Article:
Community Fights the Psychiatric
Refusing to take psychiatric drugs could mean a quick trip to a mental
hospital, thanks to a new California law that has African-American community leaders
up in arms
by Nancy Beckley
Nicole McNeil was a successful network television executive assistant in Los Angeles. With no history of mental illness, her future was bright — until disgruntled family members, with eyes on her savings account, banded together in an apparent attempt to relieve her of those assets by getting her committed to a mental institution.
“My son died while being drugged against his will,” Rita Rangel (above right) told a rally in Sacramento against forced drugging. (1) Ted Hayes of Justiceville-Homeless U.S.A. spoke of the civil liberties violations of human rights from forced drugging in his community. (2) Former television network executive, Nicole McNeil, tells of her ordeal: “If this could happen to me it could happen to anyone.” (3) Rangel with Marilyn Gill (right), mother of another forced drugging victim. (4) Southland youth have joined protesting parents to call an end to psychiatric abuses.
As anyone might do in such an incredible situation, Nicole fought back the moment she caught on to the scheme. But she never imagined the outcome of digging her heels in the ground: her resistance was used against her to prove she was in “denial” and “resistive” to treatment, and she found herself being forcibly incarcerated in a mental hospital and treated with powerful, mind-altering psychiatric drugs.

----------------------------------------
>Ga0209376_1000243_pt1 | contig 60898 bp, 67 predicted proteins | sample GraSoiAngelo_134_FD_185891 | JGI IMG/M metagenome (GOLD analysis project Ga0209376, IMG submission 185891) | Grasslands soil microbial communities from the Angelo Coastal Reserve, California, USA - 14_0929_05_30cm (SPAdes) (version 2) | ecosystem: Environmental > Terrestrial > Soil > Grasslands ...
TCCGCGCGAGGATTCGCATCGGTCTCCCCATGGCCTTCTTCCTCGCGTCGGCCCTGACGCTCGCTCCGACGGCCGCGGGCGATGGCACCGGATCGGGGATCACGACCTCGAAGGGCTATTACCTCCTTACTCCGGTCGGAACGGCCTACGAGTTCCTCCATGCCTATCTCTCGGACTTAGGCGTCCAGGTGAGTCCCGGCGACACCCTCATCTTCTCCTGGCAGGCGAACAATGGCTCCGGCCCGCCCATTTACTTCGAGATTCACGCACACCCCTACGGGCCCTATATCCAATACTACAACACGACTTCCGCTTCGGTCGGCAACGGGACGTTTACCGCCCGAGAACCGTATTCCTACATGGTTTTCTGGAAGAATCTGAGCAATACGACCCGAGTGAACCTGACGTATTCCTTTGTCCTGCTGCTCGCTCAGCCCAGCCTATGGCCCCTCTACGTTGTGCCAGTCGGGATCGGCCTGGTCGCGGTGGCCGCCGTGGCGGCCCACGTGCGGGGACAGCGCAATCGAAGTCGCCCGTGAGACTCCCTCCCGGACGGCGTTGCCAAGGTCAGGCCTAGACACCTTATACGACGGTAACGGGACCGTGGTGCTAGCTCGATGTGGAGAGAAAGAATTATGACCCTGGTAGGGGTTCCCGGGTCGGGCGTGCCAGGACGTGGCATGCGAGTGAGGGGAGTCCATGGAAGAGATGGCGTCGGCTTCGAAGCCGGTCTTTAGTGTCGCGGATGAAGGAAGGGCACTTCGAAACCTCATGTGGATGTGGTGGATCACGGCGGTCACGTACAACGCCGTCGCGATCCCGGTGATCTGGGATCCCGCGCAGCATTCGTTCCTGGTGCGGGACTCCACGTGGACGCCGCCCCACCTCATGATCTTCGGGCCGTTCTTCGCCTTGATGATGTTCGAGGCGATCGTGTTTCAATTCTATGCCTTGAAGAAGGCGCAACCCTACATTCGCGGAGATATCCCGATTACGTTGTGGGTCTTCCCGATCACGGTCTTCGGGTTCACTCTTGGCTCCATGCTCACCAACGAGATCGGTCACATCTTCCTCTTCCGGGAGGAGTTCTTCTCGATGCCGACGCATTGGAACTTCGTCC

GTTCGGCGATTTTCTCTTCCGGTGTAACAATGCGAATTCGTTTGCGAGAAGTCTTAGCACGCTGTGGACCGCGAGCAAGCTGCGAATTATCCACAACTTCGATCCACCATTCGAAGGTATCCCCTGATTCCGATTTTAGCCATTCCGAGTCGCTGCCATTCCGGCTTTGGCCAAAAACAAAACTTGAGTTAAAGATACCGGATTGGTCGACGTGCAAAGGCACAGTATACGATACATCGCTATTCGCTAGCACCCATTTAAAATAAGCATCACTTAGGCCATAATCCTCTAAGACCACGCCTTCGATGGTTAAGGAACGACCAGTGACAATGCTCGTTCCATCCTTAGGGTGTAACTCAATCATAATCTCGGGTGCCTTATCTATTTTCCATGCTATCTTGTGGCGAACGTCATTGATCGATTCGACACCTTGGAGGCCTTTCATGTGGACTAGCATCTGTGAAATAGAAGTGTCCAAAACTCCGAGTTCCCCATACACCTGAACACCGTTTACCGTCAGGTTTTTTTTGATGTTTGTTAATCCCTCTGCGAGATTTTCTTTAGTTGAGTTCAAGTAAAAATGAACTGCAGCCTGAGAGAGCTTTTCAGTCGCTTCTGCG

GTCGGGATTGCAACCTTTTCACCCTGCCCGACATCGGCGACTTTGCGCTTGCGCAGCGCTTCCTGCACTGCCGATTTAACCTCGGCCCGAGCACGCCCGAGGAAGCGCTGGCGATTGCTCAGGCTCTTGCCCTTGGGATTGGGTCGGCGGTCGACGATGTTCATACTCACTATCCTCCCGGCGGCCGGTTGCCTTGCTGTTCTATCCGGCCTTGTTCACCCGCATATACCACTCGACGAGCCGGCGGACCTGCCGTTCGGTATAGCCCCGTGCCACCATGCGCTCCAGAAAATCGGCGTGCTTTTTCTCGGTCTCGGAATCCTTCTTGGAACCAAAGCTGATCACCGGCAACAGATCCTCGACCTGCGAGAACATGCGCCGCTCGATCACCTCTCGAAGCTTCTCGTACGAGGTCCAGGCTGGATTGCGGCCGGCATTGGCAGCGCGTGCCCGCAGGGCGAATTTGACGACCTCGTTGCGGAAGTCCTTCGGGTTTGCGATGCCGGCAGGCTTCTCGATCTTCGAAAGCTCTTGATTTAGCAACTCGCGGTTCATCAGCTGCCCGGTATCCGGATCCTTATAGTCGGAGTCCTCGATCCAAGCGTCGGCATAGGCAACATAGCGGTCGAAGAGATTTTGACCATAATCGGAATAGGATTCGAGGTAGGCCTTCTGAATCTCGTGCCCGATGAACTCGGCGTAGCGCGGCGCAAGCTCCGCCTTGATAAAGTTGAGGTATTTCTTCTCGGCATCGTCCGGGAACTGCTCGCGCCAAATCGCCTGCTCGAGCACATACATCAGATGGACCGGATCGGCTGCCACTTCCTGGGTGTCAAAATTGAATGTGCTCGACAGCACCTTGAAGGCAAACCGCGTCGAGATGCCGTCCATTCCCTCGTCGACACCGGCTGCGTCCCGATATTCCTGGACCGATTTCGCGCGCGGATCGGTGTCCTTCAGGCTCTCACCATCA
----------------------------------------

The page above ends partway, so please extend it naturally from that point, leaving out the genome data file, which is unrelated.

Nicole’s ordeal began in February 2002 when her older brother died suddenly of a heroin overdose. The emotional shock of his death followed her breakup of a long-term romantic relationship and shortly afterward, she became physically ill and mentally exhausted.
Asserting they were concerned for her health, family members convinced Nicole to check herself into a local hospital emergency room for treatment, she told the Los Angeles Sentinel. Medical tests at the time of her admission showed she was suffering from anemia and an acute bladder infection.
Nicole told the Sentinel that, instead of being given medical treatment, she was placed on 72-hour psychiatric hold. Unknown to her at the time, family members had convinced the psychiatrist on duty that she was a danger to herself. She was labeled psychotic, injected with powerful psychiatric drugs and put into involuntary detention. She stated that family members took over her home, looted her bank accounts and even tried to seize control of more than $600,000 in assets that Nicole was managing for her great aunt, telling the aunt that Nicole was mentally ill. Complaints filed with the Department of Health Services and the State Medical Board repeat these charges.